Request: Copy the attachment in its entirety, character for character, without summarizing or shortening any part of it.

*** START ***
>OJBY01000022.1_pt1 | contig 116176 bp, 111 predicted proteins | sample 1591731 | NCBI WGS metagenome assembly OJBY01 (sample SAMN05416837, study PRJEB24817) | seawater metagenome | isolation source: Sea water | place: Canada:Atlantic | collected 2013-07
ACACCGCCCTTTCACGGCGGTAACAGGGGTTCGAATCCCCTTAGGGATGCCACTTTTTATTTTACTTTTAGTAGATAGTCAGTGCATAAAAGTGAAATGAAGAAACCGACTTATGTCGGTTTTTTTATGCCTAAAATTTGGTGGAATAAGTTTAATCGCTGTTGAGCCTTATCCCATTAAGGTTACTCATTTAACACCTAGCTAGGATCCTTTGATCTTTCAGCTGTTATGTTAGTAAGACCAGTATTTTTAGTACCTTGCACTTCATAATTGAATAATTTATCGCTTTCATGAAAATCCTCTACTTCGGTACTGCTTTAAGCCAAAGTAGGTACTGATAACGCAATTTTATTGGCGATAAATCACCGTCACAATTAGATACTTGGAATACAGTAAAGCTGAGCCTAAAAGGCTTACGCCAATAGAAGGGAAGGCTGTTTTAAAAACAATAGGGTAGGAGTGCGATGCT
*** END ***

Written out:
>OJBY01000022.1_pt1 | contig 116176 bp, 111 predicted proteins | sample 1591731 | NCBI WGS metagenome assembly OJBY01 (sample SAMN05416837, study PRJEB24817) | seawater metagenome | isolation source: Sea water | place: Canada:Atlantic | collected 2013-07
ACACCGCCCTTTCACGGCGGTAACAGGGGTTCGAATCCCCTTAGGGATGCCACTTTTTATTTTACTTTTAGTAGATAGTCAGTGCATAAAAGTGAAATGAAGAAACCGACTTATGTCGGTTTTTTTATGCCTAAAATTTGGTGGAATAAGTTTAATCGCTGTTGAGCCTTATCCCATTAAGGTTACTCATTTAACACCTAGCTAGGATCCTTTGATCTTTCAGCTGTTATGTTAGTAAGACCAGTATTTTTAGTACCTTGCACTTCATAATTGAATAATTTATCGCTTTCATGAAAATCCTCTACTTCGGTACTGCTTTAAGCCAAAGTAGGTACTGATAACGCAATTTTATTGGCGATAAATCACCGTCACAATTAGATACTTGGAATACAGTAAAGCTGAGCCTAAAAGGCTTACGCCAATAGAAGGGAAGGCTGTTTTAAAAACAATAGGGTAGGAGTGCGATGCT